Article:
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Saakashvili Warns Opposition against ‘Crossing the Line’

President Saakashvili has warned that no one should have any “illusion that one can create problems for the authorities.”

“The authorities are very strong, but we should not cross the line, over which problems will be created for our country as a whole,” Saakashvili said at a meeting with newly elected lawmakers from his ruling party on May 30.

Earlier on May 30 the eight-party opposition bloc and the Labor Party reiterated in a joint statement that they would boycott the newly elected parliament and called for a large-scale protest rally on the day Parliament is due to convene so as to prevent ruling party MPs gaining access.

The president’s warning follows earlier comments from ruling party officials in which they said that the authorities would not allow a disruption to the functioning of administrative structures, including the new parliament.

“Noone should do anything that would undermine the strength of our country, the reputation of our country, the position of our country in such difficult conditions in terms of foreign policy,” Saakashvili said. “The [Georgian] authorities are strong as never before. But Georgia should be stronger. Therefore, we offer the hand of cooperation, friendship, mutual dialogue, unification around Georgia to everybody.”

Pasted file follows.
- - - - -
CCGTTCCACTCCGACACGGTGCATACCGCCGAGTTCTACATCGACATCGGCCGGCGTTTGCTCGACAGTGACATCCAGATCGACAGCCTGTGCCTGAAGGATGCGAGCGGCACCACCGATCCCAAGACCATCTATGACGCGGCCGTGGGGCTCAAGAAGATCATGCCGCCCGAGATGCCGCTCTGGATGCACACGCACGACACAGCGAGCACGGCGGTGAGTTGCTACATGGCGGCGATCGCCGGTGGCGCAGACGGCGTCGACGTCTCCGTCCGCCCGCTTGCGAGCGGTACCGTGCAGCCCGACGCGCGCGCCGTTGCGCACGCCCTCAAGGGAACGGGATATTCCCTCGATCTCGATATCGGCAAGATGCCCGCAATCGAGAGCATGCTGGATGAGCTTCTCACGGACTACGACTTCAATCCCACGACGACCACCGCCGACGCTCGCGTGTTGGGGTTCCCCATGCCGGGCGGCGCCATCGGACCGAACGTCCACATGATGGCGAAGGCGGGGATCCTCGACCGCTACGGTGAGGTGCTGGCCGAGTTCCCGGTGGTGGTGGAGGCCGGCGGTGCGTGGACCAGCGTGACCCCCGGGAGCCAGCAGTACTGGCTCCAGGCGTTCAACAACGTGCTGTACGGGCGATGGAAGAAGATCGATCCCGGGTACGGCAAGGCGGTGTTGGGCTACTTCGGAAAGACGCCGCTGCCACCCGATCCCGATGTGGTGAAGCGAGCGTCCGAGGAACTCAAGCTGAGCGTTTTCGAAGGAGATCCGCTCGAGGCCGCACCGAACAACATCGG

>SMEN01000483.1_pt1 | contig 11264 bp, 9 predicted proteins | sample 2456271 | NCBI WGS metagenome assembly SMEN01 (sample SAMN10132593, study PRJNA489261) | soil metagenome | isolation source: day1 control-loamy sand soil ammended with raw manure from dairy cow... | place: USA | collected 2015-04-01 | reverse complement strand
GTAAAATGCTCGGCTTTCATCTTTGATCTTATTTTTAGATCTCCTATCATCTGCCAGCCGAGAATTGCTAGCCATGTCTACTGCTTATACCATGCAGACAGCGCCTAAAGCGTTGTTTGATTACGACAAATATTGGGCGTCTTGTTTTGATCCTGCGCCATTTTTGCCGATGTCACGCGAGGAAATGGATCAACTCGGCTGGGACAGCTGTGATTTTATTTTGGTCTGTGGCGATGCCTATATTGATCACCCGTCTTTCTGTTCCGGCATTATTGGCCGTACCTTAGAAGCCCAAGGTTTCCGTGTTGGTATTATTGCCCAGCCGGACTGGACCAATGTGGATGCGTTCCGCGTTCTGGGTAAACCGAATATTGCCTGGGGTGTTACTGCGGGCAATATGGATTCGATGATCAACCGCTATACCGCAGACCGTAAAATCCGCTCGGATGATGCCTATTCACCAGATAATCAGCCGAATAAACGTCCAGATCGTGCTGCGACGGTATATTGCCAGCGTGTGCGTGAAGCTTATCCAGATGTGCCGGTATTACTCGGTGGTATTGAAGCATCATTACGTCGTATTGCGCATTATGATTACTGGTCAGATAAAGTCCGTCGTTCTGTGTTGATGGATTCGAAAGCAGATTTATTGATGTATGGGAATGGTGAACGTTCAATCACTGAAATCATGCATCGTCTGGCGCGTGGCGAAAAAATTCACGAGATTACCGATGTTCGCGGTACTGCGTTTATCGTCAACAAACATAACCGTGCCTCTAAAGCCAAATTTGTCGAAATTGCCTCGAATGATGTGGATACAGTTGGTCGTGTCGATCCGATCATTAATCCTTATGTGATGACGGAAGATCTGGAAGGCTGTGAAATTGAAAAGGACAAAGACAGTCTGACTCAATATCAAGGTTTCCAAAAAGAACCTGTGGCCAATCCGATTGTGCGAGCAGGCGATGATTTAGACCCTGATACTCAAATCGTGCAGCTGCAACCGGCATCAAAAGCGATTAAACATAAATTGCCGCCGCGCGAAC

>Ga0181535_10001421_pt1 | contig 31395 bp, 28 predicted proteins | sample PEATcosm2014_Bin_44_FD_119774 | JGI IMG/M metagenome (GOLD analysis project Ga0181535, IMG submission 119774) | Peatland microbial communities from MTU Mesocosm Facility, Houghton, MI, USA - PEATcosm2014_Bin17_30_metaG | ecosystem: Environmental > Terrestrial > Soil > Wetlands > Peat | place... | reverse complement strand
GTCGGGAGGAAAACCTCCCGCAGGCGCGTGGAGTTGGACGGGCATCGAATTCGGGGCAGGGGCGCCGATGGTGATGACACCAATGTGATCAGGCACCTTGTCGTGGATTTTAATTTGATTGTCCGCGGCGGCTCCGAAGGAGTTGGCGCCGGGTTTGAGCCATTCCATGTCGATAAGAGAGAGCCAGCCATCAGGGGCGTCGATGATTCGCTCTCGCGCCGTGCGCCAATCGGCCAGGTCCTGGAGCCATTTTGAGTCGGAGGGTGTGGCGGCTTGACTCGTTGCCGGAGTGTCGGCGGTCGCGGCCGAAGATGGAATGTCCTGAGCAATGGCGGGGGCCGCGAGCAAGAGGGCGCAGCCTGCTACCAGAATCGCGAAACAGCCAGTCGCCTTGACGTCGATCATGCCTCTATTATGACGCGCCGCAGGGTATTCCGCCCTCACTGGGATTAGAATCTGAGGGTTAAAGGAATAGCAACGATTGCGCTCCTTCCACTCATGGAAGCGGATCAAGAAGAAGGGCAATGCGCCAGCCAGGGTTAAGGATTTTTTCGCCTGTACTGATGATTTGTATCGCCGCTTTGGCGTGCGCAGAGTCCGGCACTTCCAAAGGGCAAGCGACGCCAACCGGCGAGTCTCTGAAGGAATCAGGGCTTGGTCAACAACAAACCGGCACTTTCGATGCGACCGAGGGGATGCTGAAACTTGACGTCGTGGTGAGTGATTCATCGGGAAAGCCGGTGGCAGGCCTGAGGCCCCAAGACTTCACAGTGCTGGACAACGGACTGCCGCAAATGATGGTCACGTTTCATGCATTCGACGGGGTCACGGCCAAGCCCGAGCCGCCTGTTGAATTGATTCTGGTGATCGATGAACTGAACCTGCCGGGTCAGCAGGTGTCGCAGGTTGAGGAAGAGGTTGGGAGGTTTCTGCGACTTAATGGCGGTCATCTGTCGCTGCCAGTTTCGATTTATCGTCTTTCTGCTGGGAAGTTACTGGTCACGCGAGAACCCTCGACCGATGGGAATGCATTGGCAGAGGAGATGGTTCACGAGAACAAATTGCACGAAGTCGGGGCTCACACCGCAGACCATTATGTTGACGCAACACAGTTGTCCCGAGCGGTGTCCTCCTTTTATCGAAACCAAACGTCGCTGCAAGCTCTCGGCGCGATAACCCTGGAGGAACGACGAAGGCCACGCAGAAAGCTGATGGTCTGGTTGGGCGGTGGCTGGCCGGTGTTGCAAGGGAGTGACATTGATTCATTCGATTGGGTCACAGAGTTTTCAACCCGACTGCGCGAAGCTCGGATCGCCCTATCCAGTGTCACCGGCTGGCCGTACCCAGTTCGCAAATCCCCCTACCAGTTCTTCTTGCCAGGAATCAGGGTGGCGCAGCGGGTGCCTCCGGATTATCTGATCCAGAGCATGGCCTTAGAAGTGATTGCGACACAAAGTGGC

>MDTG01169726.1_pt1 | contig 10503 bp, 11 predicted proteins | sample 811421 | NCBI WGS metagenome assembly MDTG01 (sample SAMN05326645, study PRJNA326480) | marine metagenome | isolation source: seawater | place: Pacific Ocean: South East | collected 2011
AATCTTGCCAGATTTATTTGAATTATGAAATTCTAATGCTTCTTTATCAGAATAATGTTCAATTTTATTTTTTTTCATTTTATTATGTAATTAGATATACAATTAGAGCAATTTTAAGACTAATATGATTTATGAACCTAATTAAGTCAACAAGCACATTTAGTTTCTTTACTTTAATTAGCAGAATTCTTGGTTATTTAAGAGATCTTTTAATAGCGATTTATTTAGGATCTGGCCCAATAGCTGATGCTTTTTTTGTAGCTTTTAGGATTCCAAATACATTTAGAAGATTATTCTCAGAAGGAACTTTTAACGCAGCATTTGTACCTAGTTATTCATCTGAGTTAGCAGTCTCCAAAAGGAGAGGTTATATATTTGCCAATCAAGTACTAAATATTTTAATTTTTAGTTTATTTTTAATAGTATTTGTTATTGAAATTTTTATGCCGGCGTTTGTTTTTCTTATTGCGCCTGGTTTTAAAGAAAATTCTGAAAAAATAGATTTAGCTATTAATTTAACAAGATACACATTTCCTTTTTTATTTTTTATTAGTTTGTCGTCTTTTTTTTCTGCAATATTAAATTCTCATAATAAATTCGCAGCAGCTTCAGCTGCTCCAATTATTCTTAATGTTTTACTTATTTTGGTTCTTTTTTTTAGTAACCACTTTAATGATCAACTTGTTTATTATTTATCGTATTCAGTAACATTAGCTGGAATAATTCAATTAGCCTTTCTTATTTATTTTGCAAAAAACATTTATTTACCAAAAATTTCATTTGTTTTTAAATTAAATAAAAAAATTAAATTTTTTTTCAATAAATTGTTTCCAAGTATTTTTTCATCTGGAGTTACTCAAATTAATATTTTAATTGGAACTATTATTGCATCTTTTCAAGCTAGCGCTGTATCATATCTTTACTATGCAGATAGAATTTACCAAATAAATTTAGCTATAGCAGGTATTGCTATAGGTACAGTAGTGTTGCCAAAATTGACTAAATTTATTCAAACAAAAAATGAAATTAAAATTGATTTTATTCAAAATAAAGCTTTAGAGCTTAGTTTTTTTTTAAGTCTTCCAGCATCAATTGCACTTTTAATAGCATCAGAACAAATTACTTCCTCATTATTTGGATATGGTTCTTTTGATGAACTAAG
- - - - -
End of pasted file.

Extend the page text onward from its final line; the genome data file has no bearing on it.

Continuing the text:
Saakashvili reiterated that he and his ruling party were ready to offer parliamentary positions, including the Vice-Speaker post, to opposition lawmakers. He also said that he was ready to offer seats to the opposition at the cabinet table as well.

“We have promised to give serious levers to the opposition in the parliament and we will keep this promise,” he said. “We are ready to give them a number of positions, including that of Vice-Speaker, as well as [posts] in [parliamentary] committees. I want to reaffirm my proposal – although we have gained the majority and usually, in other countries, governments would not have done it – but we are ready to offer them various positions in the government as well, if they accept it. I am doing it because Georgia, our country needs to be united, needs to recover from injuries.”

The ruling party has secured up to 120 seats in the 150-seat parliament, which is more than enough to form the constitutional majority in the legislative body. The opposition says the elections were rigged and has called for repeat polls.

“I understand very well the discontent of even the most radical part of the opposition,” Saakashvili said. “I understand their disappointment with the results of the elections, but we all should remember that this country, Georgia, belongs to everybody – to the ruling party, to the opposition – its moderate and radical parts, to those, who are aggressive and less aggressive.”


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